As recent entrants in the gold market watched paralyzed in fear as gold tumbled by over $100 on the last FOMC day, on the idiotic notion that Ben Bernanke will no longer ease (oh we will, only after Iran is glassified, and not before Obama is confident he has the election down pat), resulting in pervasive sell stop orders getting hit, others were buying. Which others? The same ones whose only response to a downtick in the market is to proceed with more CTRL+P: the central banks. FT reports that the recent drop in gold has triggered large purchases of bullion by central banks in recent weeks. "The buying activity highlights the trend among central banks in emerging economies to buy gold, even as some western investors are losing patience with the metal. Gold prices have dropped 13.8 per cent from a nominal record high of $1,920 a troy ounce reached in September, and on Friday were trading at $1,655.60." Well, as we said a few days ago, "In conclusion we wish to say - thank you Chairman for the firesale in physical precious metals. We, and certainly China, thank you from the bottom of our hearts." Once again, we were more or less correct. And since past is prologue, we now expect any day to see a headline from the PBOC informing the world that the bank has quietly added a few hundred tons of the yellow metal since the last such public announcement in 2009: a catalyst which will quickly send it over recent record highs.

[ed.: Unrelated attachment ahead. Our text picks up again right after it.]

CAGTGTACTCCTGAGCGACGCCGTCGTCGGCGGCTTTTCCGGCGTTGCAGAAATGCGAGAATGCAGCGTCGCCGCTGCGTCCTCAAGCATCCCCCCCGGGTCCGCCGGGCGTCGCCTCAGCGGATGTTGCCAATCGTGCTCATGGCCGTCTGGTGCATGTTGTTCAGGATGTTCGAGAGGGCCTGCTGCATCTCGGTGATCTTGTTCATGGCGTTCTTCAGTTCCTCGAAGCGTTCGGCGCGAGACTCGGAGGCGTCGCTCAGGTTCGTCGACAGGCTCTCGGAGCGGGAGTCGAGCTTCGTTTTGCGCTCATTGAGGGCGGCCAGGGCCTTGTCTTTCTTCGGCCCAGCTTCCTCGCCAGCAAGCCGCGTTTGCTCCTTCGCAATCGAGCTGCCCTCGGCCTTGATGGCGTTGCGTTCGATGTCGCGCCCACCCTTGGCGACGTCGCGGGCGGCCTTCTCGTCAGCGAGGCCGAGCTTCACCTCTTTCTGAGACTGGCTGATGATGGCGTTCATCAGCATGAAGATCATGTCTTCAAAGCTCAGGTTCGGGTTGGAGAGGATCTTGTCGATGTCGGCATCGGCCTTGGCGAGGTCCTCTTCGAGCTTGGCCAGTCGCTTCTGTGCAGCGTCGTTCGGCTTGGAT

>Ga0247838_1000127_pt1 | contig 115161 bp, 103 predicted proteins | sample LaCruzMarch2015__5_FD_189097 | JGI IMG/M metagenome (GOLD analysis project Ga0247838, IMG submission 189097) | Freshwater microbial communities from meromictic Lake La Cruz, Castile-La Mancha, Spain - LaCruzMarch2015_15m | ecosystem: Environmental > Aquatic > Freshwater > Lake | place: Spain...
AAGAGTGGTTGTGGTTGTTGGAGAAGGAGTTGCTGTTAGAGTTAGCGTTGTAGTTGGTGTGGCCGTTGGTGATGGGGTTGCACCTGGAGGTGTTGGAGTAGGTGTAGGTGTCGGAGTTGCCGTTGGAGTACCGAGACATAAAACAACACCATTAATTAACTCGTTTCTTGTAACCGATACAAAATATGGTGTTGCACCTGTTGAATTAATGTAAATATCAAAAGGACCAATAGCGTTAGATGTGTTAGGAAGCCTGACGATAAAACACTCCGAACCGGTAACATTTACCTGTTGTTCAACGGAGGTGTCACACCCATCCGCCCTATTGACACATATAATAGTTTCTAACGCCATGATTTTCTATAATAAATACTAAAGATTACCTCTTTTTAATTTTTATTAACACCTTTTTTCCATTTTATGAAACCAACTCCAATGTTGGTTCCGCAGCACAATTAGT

Ray Dalio released a study he did on deleveraging. The piece was featured prominently here at ZH. I am a fan of Dalio, but his analysis was surprising. His interpretation of the economy is, remarkably, based on a very conventional ideas and is shockingly wrong. For a guy who is known for thinking out of the box and has who has led Bridgewater to become the biggest hedge fund in the world, he has got the deleveraging process all wrong.
George Orwell was right. He was just 30 years early.
In its April cover story, Wired has an exclusive report on the NSA's Utah Data Center, which is a must read for anyone who believes any privacy is still a possibility in the United States: "A project of immense secrecy, it is the final piece in a complex puzzle assembled over the past decade. Its purpose: to intercept, decipher, analyze, and store vast swaths of the world’s communications as they zap down from satellites and zip through the underground and undersea cables of international, foreign, and domestic networks.... Flowing through its servers and routers and stored in near-bottomless databases will be all forms of communication, including the complete contents of private emails, cell phone calls, and Google searches, as well as all sorts of personal data trails—parking receipts, travel itineraries, bookstore purchases, and other digital “pocket litter.”... The heavily fortified $2 billion center should be up and running in September 2013." In other words, in just over 1 year, virtually anything one communicates through any traceable medium, or any record of one's existence in the electronic medium, which these days is everything, will unofficially be property of the US government to deal with as it sees fit... As former NSA operative William Binney who was a senior NSA crypto-mathematician, and is the basis for the Wired article (which we guess makes him merely the latest whistleblower to step up: is America suddenly experiencing an ethical revulsion?), and quit his job only after he realized that the NSA is now openly trampling the constitution, says as he holds his thumb and forefinger close together. "We are, like, that far from a turnkey totalitarian state."